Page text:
Die Nibelungen: Siegfried (1924) This is the first of two films by director/co-writer Fritz Lang (with a script co-written by Thea von Harbou), based on an epic 11th century German poem. The story follows our protagonist Siegfried (Paul Richter), as he fights a dragon, secures a sword and magic helmet, and conquers a dozen kingdoms. He makes a pact with King Gunther (Theodor Loos) to defeat the unbeatable Brunhild (Hanna Ralph), in exchange for Gunther’s sister, Kriemhild’s (Margarete Schön) hand in marriage. Treachery and deceit intervene, however, to thwart Siegfried’s happiness. Lang hits all the right buttons, with a sweeping tale that balances high adventure with tragedy. The film is a delight for the eyes, with inventive visuals, expansive sets and impressive effects (including a full-sized, fire-breathing dragon). It’s easy to see how it influenced so many sword and sorcery movies in the decades that followed. Die Nibelungen: Siegfried is required viewing for anyone who enjoys fantasy cinema.
Rating: ****½. Available on Blu-ray (Region B), DVD (Region 2), Amazon Prime and Kanopy
The Devil’s Sword (1984) Barry Prima stars as the hero Mandala in this imaginative flick, steeped in Indonesian lore. When the residents of a village are massacred, Mandala must square off against the nefarious, lusty crocodile queen and her crocodile men. He joins forces with a female warrior from the village, embarking on a quest to find a magical sword, forged from a meteorite. Just when you think you’ve seen it all, director Ratno Timoer proves he has more tricks up his sleeve, with a pit of hungry cannibals, a sword-wielding bad guy on a flying boulder, a cyclopean beast, and so much more. The Devil’s Sword is tough to beat, with non-stop action, martial arts, magic and monsters.
Rating: ***½. Available on DVD
Jack the Giant Killer (1962) This excellent fantasy film shares some DNA with The Seventh Voyage of Sinbad (1957), including the director, Nathan Juran, and stars Kerwin Matthews and Torin Thatcher, but has an identity of its own. Jack (Matthew), a simple farmer, is knighted by the king after he saves his daughter, Princess Elaine (Judi Meredith) from a fearsome giant. Thatcher is at his sneering best, as the scheming wizard Pendragon, who has eyes on the throne. Jack the Giant Killer is colorful and briskly paced, and filled with cool stop-motion animated beasts. The effects are a notch below Harryhausen’s Dynamation process (the creatures don’t quite have the same level of detail or expression), but they do the trick. The only downside is an annoying leprechaun in a bottle (Don Beddoe), who speaks in rhyme. It’s the perfect movie for a rainy Saturday or Sunday afternoon.
Rating: ***½. Available on Blu-ray and DVD
Ilya Muromets (1956) If you’ve only seen the Mystery Science Theater version (under the American title, The Sword and the Dragon), you owe the original version a watch. Director Alexandr Ptushko’s epic fantasy, based on Slavic folk tales, provides ample excitement and spectacle. Boris Andreyev stars as the title character (he unconvincingly plays a young man in the beginning), who sees his village besieged by a horde of barbarian invaders. When Vasilisa (Ninel Myshkova), the love of his life, is kidnapped, he embarks on a quest to save her and his homeland. There’s action aplenty, with imaginative sets and strange creatures, including an imp with powerful breath and a three-headed, fire-breathing dragon (8 years before Ghidorah made its debut). Give it a try.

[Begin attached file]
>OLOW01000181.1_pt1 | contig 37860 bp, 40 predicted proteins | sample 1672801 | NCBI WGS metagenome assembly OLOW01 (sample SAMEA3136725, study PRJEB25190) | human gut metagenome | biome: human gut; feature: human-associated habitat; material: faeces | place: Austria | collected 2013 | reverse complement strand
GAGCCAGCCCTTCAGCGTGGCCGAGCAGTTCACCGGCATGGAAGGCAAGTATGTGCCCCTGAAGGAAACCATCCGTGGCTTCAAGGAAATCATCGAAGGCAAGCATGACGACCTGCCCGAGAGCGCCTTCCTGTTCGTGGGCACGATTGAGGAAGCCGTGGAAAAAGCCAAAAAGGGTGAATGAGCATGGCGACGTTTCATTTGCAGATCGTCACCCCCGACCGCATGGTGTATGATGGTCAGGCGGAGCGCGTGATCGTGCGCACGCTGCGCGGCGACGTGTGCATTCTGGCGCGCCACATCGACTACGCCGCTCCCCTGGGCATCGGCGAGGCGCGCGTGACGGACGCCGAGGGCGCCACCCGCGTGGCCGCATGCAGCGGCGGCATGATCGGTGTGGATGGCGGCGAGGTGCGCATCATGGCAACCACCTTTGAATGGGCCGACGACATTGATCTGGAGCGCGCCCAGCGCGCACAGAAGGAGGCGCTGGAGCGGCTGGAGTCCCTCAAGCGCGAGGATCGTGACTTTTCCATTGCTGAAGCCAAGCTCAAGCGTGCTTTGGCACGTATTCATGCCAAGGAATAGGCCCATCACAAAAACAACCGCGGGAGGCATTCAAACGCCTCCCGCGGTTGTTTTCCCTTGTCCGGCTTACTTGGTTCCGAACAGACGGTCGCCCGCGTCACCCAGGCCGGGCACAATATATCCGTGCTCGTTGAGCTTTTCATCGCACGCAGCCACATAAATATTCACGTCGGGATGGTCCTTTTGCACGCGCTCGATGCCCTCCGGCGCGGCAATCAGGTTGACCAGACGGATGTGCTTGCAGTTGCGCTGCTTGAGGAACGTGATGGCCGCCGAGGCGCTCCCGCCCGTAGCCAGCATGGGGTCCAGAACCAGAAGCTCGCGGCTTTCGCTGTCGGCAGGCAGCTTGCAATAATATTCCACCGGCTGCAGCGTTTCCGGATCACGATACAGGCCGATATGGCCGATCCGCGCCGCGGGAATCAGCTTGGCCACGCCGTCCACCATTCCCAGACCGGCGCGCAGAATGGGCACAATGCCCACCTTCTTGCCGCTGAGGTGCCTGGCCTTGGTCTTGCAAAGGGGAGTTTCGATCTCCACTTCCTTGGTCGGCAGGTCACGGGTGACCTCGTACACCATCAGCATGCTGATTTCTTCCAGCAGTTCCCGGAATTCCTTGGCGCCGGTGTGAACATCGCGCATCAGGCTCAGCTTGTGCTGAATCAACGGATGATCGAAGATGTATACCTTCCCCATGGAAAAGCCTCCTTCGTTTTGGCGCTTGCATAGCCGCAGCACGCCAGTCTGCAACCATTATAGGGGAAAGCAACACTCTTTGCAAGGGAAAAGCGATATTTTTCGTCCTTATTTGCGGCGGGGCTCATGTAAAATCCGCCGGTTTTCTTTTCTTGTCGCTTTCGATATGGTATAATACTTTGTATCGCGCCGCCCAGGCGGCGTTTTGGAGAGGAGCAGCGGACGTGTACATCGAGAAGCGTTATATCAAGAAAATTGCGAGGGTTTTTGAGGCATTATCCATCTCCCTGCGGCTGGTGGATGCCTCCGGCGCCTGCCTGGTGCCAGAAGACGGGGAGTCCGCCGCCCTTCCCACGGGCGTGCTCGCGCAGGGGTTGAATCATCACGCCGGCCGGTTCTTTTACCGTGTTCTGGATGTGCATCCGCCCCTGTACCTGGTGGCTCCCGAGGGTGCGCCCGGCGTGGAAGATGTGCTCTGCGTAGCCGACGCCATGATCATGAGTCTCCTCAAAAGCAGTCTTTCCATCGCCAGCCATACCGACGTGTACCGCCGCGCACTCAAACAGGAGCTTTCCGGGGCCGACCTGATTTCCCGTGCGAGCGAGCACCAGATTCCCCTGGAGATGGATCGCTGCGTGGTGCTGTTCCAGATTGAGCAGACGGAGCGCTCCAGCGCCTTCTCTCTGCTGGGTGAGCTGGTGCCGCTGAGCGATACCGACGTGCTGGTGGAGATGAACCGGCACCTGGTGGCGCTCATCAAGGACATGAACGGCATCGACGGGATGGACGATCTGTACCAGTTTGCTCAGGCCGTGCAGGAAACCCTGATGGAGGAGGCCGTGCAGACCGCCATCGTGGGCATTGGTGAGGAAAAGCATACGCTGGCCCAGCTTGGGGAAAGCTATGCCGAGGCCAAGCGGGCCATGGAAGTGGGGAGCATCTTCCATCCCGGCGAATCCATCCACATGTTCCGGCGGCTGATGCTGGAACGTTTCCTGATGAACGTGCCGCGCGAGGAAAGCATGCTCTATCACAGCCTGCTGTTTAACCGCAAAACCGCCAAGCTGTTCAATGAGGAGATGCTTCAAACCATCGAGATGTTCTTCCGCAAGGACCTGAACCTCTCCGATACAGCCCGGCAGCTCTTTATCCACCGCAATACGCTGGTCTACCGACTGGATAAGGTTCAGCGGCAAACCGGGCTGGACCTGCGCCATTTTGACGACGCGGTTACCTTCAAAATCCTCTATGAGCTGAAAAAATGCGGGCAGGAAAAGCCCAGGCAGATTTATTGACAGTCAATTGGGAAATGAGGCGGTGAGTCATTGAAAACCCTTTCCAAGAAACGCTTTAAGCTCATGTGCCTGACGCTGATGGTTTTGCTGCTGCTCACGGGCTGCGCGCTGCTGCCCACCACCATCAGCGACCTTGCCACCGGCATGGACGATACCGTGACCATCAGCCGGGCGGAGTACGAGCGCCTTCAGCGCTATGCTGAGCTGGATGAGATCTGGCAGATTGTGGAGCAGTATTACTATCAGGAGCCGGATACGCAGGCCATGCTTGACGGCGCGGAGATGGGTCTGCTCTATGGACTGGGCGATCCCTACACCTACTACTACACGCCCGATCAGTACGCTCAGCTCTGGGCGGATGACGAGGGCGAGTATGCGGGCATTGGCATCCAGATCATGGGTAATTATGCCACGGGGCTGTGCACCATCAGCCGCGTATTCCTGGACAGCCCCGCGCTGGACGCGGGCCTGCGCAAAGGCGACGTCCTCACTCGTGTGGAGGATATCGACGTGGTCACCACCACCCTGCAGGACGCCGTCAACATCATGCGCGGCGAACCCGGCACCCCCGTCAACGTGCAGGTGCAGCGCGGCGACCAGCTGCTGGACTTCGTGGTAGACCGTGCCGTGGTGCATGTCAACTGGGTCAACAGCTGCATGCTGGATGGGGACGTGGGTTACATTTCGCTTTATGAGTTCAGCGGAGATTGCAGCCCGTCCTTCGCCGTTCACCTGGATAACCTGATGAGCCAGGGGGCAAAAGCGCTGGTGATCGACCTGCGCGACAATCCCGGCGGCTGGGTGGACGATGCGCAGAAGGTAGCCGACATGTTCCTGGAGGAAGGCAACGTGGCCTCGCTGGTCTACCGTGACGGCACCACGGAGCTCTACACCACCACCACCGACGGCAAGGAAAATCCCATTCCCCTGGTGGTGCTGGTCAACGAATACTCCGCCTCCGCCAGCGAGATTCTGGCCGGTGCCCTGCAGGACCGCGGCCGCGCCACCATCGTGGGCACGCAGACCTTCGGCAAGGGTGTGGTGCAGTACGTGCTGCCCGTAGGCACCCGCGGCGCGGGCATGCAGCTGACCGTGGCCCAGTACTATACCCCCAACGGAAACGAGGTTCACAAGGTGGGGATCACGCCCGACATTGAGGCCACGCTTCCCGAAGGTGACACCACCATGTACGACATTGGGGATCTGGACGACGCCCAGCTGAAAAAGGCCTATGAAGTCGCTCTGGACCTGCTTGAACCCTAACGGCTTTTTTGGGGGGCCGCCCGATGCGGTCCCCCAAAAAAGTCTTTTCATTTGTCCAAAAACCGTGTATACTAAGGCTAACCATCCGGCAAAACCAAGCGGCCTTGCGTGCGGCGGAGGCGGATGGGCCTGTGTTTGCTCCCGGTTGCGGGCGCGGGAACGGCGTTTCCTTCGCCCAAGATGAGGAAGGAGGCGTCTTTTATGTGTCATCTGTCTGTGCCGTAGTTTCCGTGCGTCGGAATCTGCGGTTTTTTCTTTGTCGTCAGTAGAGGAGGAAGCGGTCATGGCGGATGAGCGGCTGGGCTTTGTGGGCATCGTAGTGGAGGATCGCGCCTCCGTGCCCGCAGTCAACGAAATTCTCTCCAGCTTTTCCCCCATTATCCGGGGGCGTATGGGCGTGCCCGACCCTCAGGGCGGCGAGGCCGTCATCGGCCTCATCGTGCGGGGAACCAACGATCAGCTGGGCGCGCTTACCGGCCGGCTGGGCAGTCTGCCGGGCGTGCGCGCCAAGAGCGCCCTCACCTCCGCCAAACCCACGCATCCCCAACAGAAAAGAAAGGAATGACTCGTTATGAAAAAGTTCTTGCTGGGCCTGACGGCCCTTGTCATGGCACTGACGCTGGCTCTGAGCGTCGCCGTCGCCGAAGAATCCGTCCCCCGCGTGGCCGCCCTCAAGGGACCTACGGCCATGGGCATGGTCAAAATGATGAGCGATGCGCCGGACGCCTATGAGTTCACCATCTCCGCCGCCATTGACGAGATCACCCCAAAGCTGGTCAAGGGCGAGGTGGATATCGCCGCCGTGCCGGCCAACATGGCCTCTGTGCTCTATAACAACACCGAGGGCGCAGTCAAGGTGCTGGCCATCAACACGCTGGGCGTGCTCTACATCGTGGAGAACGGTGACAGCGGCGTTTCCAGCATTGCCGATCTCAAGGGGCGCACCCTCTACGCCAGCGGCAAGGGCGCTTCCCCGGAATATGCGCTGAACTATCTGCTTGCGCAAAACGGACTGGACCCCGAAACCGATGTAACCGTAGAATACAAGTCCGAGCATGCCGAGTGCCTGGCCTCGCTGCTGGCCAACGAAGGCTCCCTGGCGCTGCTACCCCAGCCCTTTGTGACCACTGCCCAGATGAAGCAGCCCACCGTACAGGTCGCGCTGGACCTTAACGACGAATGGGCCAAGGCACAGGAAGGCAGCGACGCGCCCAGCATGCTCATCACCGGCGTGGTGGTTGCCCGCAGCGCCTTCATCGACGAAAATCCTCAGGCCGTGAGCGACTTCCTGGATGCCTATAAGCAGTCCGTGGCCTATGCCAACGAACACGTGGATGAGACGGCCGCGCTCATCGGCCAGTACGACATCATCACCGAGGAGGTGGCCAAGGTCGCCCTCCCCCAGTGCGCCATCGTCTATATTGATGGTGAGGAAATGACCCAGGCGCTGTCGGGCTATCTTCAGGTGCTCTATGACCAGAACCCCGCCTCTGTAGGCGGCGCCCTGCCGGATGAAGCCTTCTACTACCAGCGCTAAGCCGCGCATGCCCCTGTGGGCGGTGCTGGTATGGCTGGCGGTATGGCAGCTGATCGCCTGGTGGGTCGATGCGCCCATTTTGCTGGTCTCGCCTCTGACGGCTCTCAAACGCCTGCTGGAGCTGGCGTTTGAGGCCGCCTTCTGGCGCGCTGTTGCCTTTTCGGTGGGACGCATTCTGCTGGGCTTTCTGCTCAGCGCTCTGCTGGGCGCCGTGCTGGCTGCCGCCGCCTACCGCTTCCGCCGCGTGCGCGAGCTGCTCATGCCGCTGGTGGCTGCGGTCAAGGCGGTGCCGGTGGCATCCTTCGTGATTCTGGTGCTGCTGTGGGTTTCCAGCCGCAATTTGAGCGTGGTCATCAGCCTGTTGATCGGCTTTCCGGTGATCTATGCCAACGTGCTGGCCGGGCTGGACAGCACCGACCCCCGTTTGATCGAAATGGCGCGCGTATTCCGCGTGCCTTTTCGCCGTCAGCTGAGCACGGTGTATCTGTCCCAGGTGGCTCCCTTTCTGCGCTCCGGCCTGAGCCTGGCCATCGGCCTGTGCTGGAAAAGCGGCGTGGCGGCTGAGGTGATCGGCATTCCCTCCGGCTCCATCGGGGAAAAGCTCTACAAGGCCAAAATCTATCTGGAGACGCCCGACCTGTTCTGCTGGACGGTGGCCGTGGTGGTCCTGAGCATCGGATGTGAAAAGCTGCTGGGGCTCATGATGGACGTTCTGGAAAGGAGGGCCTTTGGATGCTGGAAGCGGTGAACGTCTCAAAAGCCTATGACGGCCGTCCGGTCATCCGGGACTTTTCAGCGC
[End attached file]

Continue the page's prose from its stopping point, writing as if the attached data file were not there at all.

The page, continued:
Rating: ***½. Available on DVD
Red Sonja (1985) Brigitte Nielsen stars as the titular crimson-haired protagonist in her first and last adventure, directed by Richard Fleischer (who directed the previous year’s underrated Conan the Destroyer). There are some interesting sets (which seemed to have been inspired by another Dino De Laurentiis production, Flash Gordon), but the rest of the movie is strictly by the numbers. Arnold Schwarzenegger appears in a supporting role (but paradoxically gets top billing) as Kalidor (not to be confused with Conan, wink, wink), a lone warrior. Sonja and Kalidor are accompanied by Prince Tarn (Ernie Reyes Jr) an annoying little twerp, and his obsequious assistant Falkon (Paul L. Smith). Sandhal Bergman (who coincidentally starred with Schwarzenegger in Conan the Barbarian) appears as the evil Queen Gedren (is there any other kind of queen in these types of flicks?), who killed Sonja’s parents. Gedren takes possession of a glowing green whatsit that could help her rule the world. Can Sonja and her companions thwart the queen? Will anyone care? Red Sonja isn’t as terrible as its reputation suggests, but the generic story provides no compelling reason to recommend it. If nothing else, it will likely remind you of better genre films.
Rating: **½. Available on Blu-ray (Region 2) and DVD
Conquest (1983) Lucio Fulci’s foray into sword & sorcery is a misstep, compared to some of his better giallo and horror films. Ilias (Andrea Occhipinti) and his magical bow matches wits (well, sort of) against an evil sorceress with a permanent wardrobe malfunction. He’s joined by Mace (Jorge Rivero), a lone warrior who has a vague affinity for animals. The film borrows from numerous, superior sources, including The Beastmaster and Quest for Fire, depicting a vague society where pre-bronze age humans rub elbows with an army of wolfmen. Conquest boasts copious amounts of gore and gratuitous nudity, which taken in the right light, are all well and good, but the film’s biggest offenses are a weak story and dull leads. The only surprising element is the climax, involving Ilias. It’s too bad the rest of the film is so rote and predictable.
Rating: **. Available on DVD